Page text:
South Ribble 'holiday hunger' scheme to be extended to other parts of the borough

A scheme to help ease ‘holiday hunger’ amongst children in parts of South Ribble is to be extended after a successful trial over the summer.

Families of children on free school meals in the Broadfield area were given vouchers during the six-week school break which entitled them to enough food to provide packed lunch-style meals every weekday.

Vouchers entitle families to the food needed to prepare a packed lunch

Vouchers entitle families to the food needed to prepare a packed lunch

More than 230 food parcels were handed out, with each designed to cover several days’ worth of lunches.

South Ribble Borough Council’s cabinet has now agreed to roll out the programme in three other areas – Bamber Bridge, Wade Hall and Kingsfold, where up to 42 percent of children are registered for free school meals.

“Nothing better illustrates the gap between the haves and the have nots than sections of our population having to make the choice between eating and heating – and sometimes having to go without both,” said deputy Labour council leader Mick Titherington.

“It’s not the fault of the families, who often feel a stigma, but society for allowing it to happen.”

Members heard that efforts to reduce the risk of such a stigma being felt had been a key part of the Broadfield pilot scheme. Vouchers were distributed via primary and secondary schools, meaning that the community centre through which the food parcels were supplied did not have to ask “intrusive questions” about eligibility.

Feedback from parents described the project as “a God-send” and the staff as being “very approachable”.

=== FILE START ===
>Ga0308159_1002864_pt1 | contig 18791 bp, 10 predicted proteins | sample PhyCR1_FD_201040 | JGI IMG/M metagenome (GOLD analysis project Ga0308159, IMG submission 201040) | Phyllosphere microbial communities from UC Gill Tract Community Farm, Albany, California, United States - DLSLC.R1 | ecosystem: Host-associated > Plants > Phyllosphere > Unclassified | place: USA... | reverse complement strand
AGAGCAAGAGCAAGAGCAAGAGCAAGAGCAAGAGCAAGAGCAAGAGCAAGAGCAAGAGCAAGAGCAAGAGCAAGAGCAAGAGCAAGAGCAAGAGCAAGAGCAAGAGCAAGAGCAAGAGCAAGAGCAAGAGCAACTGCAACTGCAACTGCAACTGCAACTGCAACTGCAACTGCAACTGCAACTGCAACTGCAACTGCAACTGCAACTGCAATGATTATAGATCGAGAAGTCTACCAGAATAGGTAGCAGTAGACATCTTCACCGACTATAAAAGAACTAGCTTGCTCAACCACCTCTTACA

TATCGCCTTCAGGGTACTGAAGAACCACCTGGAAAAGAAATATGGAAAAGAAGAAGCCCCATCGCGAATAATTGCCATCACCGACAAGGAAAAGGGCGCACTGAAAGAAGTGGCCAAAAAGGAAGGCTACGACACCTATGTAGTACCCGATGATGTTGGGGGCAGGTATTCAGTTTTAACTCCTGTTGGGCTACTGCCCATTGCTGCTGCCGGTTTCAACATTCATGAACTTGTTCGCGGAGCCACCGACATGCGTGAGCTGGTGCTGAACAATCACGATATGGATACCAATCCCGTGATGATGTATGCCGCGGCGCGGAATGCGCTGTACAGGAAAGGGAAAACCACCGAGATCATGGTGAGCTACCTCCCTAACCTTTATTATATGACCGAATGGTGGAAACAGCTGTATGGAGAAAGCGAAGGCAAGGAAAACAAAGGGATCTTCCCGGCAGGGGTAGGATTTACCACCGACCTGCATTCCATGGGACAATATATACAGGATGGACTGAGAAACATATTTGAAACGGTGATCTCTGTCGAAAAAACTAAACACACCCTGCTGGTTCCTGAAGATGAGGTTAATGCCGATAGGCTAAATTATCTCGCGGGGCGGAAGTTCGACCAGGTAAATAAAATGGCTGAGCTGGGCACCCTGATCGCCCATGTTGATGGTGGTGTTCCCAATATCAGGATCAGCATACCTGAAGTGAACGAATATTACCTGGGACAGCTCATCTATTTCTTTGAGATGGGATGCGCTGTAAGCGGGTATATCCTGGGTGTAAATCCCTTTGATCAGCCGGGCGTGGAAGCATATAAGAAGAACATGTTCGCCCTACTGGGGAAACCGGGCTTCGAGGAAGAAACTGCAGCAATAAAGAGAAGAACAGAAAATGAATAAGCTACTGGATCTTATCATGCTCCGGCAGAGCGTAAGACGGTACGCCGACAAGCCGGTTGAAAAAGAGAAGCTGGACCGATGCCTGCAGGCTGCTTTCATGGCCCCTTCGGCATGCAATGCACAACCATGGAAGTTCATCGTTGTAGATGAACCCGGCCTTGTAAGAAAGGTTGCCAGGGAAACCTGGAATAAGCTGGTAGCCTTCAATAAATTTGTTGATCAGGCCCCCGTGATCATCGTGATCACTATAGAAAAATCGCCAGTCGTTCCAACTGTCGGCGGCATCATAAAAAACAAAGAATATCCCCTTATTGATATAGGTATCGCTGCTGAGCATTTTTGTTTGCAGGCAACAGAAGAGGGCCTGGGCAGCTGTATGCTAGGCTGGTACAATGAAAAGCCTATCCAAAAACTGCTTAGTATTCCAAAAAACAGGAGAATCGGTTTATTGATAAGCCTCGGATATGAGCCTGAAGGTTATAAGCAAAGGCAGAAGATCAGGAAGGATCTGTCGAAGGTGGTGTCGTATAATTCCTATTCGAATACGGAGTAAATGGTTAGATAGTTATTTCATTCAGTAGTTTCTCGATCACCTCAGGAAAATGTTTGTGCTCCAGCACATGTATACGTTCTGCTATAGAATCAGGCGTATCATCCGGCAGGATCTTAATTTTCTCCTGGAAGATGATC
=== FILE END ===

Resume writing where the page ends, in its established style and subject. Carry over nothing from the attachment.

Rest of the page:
The council contributed just over £1,100 to the cost of the scheme, while the charities Fareshare and Key Unlocking Futures donated additional food and volunteer time. The authority has now committed £60,000 to its holiday hunger scheme over the next four years.

Deputy Conservative opposition leader Caroline Moon cautioned that children who do not meet the current criteria might also be in need.

“There are areas of the borough which may appear affluent from the outside looking in, but where children need this help. We have got to start somewhere, but we must make sure we capture every child,” Cllr Moon said.

Papers presented to cabinet indicated that the scheme could be extended further than the four areas specifically identified, if evidence of need emerged.

The council is also planning to support the creation of a so-called “pantry project” in partnership with the charity Christians Against Poverty. The co-operative-style schemes offer food to the value of about £15 for weekly membership of £2.50.

One member of an existing pantry elsewhere in the county said it was far preferable to having attend a food bank.

“With the food bank, I feel like I’m lowering myself – I’d rather go without food.

“It’s also local so people I know are there. But the pantry feels different because you have paid and you are making a choice about the food you take home.”